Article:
Corporate travellers jetting into New Zealand's main cities are being offered free electric cars to quietly travel between business meetings in an initiative aimed at "normalising" the cutting-edge technology and testing the public's desire to go electric.

Regular business flyers going to Auckland, Wellington and Christchurch for day-trips can now book a free Volkswagen e-Golf for their day's travel.

The new, stylish car looks exactly like a regular Volkswagen Golf, with the only difference being that it runs silently on battery power.

Europcar and Volkswagen New Zealand have teamed up with the airports at the three main cities for the Electric Day Pass (EDP) programme, launched today at Christchurch International Airport.

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The keys are collected at the Europcar desk and the cars are picked up from, and dropped back to, prime parking spots.

Corporates, including Icebreaker and AMP have already signed up to the scheme.

Those behind the 12-month programme say it is designed to show "leadership around the future of motoring", while helping corporates get involved in a sustainability exercise and reduce carbon footprints, and also "normalising" the use of electric vehicles during a regular business day.

Europcar New Zealand general manager Stephen Jones says the scheme will give them a chance to get feedback and garner public perception on the technology with a view to introduce e-cars to their fleet in the future.

"People are increasingly aware of their carbon footprint and are taking a proactive approach to reducing it," he said.

"This is a natural step for us as we evolve with the market and develop green-friendly motoring solutions."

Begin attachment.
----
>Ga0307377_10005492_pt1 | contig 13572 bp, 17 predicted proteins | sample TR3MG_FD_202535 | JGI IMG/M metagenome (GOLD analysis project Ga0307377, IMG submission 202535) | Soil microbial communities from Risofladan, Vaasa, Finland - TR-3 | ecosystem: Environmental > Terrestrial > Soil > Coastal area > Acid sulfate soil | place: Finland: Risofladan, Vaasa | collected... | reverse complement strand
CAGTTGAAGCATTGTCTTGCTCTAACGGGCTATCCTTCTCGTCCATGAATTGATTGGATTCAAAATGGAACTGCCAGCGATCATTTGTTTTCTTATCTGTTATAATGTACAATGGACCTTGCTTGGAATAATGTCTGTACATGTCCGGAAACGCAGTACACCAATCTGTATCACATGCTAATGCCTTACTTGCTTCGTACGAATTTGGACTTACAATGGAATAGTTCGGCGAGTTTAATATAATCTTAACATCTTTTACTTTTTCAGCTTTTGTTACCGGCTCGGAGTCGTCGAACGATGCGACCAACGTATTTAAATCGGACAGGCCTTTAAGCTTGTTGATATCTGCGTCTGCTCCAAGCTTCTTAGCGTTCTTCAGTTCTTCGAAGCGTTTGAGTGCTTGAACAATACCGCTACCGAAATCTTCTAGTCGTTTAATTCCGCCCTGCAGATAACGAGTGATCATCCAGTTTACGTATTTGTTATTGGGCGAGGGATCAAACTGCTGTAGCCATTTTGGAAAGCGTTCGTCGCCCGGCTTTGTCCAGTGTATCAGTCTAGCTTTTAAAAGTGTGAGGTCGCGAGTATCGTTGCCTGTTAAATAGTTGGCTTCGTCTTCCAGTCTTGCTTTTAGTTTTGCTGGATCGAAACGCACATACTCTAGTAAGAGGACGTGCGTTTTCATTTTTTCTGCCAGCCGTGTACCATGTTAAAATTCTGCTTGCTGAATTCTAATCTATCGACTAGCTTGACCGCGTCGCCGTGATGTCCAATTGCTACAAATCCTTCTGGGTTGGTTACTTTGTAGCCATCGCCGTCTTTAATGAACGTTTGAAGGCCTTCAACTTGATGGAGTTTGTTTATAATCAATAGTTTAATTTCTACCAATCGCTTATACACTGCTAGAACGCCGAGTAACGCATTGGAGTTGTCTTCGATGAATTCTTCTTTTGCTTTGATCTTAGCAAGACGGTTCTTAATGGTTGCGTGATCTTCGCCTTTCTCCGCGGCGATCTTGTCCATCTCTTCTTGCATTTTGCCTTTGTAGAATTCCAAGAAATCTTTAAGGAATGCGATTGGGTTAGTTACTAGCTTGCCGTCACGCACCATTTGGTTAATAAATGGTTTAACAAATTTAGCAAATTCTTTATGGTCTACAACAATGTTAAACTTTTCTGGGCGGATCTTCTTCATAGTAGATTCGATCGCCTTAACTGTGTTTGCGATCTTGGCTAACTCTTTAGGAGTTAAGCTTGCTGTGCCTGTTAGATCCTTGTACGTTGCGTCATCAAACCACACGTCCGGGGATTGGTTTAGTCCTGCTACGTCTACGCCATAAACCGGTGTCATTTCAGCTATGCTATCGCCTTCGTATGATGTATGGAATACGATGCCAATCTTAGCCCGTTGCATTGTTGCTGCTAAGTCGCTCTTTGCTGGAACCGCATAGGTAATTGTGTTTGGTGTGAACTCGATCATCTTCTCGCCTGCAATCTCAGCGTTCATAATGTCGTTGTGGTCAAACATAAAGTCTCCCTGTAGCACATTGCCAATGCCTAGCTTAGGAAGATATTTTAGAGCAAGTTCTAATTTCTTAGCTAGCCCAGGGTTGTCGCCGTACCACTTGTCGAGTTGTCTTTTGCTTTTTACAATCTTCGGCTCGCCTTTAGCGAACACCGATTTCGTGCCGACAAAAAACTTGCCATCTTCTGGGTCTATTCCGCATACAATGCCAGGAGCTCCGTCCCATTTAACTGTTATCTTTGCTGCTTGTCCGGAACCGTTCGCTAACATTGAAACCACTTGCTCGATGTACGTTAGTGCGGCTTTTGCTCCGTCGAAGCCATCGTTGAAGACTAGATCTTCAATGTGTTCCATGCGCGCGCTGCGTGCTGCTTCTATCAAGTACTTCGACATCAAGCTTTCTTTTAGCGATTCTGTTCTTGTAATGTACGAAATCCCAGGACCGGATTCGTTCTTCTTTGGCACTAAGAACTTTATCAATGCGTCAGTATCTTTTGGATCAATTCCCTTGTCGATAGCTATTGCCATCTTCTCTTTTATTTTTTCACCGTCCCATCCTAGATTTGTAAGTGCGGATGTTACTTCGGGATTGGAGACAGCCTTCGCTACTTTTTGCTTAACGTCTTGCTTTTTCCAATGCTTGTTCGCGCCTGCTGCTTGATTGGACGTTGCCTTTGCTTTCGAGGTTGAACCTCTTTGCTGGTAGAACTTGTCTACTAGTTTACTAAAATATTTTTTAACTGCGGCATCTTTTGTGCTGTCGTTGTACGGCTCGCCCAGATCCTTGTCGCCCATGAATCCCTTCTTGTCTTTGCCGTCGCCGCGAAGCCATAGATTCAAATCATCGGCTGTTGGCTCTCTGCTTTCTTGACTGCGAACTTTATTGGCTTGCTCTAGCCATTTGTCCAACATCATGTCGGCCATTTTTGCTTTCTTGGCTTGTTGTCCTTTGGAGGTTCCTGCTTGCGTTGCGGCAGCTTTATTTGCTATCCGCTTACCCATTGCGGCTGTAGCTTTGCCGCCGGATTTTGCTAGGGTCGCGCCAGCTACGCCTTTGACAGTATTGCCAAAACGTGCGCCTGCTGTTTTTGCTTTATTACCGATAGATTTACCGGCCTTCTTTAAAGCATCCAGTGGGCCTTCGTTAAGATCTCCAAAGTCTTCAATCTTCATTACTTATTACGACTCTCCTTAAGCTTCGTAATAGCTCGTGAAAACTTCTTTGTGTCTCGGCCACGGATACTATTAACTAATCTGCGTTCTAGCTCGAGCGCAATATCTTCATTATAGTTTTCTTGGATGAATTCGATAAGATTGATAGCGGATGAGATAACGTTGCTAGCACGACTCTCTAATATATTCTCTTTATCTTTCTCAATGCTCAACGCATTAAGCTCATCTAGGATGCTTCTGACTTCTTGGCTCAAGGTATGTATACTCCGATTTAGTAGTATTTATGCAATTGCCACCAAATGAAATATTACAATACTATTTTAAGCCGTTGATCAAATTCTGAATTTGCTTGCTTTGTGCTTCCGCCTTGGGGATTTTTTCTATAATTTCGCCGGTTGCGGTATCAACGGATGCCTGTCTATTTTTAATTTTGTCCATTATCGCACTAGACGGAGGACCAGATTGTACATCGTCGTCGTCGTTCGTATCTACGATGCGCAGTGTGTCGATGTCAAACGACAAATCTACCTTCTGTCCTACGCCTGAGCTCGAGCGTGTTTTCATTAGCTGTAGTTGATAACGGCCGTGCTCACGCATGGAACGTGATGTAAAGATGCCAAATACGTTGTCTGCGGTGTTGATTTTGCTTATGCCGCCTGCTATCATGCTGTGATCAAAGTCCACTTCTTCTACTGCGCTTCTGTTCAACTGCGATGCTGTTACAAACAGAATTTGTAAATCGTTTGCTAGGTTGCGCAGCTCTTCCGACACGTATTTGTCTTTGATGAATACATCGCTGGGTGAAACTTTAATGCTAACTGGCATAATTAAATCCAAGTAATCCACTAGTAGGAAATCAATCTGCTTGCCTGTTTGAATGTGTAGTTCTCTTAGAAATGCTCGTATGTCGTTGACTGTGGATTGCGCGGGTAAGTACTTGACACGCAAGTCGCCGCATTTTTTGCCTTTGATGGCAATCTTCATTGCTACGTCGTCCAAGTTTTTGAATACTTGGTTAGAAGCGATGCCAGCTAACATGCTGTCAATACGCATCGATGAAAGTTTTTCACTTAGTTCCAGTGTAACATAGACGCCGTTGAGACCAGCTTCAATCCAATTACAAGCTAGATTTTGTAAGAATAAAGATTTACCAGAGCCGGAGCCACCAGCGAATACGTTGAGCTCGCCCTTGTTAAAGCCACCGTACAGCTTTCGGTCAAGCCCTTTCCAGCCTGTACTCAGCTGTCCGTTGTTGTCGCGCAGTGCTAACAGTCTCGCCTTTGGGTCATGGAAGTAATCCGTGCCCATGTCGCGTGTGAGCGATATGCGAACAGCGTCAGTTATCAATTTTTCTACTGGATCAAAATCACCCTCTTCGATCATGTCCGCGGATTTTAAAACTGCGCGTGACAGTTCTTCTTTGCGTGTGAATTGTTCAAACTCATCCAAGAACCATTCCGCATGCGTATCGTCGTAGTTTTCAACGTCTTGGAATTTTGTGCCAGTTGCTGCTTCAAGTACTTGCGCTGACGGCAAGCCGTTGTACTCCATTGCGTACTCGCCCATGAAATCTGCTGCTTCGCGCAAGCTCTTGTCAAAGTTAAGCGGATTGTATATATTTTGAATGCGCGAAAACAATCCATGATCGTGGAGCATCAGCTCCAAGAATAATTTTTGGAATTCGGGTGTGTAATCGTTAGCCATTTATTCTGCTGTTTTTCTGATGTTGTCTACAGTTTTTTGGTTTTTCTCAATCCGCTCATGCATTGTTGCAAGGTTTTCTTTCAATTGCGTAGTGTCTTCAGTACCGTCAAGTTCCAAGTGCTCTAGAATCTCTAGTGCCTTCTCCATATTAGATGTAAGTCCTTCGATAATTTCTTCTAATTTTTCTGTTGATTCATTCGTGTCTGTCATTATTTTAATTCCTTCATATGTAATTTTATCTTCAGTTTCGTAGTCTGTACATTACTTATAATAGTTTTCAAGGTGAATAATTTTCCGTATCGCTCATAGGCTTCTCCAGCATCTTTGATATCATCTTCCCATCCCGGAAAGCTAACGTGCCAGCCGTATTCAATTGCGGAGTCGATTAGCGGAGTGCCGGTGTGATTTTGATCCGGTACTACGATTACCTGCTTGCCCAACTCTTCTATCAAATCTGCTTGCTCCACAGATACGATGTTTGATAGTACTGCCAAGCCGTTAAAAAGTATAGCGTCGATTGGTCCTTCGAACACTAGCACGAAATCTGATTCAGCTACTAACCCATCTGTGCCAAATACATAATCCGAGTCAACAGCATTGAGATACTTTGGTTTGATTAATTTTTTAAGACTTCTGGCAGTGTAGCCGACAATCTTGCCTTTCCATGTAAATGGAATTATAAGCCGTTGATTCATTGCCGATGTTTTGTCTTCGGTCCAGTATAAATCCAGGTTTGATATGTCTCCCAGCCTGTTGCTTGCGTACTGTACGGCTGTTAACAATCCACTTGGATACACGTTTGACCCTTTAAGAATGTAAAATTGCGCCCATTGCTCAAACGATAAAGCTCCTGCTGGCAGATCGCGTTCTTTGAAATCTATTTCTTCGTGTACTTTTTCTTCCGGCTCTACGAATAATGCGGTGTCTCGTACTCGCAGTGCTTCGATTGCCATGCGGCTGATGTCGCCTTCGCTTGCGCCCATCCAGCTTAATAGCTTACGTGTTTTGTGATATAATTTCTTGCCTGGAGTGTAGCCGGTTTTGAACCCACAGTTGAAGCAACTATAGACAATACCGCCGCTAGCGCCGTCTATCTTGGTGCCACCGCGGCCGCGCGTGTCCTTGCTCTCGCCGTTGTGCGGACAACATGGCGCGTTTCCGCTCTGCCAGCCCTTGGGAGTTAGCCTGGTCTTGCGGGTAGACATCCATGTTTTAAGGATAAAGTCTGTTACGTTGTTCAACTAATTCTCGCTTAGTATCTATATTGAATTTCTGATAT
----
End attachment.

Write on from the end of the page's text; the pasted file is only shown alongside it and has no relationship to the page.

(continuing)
The e-Golf was built alongside its petrol and diesel siblings and operates like any other Golf with a "real driving range" of 150km - increasing to 230km this year.

It uses a 134hp 100 kWh electric motor powered by a 35.8 kWh lithium-ion battery.

There are now more than 60 charging stations around New Zealand, which is becoming a world leader in the electric car market space, says Volkswagen New Zealand's Scott Kelsey.

"The cool thing about our e-Golf is that it is, by all accounts, just like a normal Golf to operate - it just has a power socket instead of a fuel flap," Kelsey said.

Christchurch International Airport's Rhys Boswell said the scheme fits with its target of cutting carbon emissions by at least 20 per cent by 2025.

It has been trialling New Zealand's first fully autonomous electric vehicle, a driverless shuttle designed to ferry 15 passengers.

"We hope to eventually see autonomous vehicles operating in and around the airport," says Christchurch Airport general manager of corporate affairs Michael Singleton.

Organisations that who would like to be considered for the programme are encouraged to register at http://electricdaypass.co.nz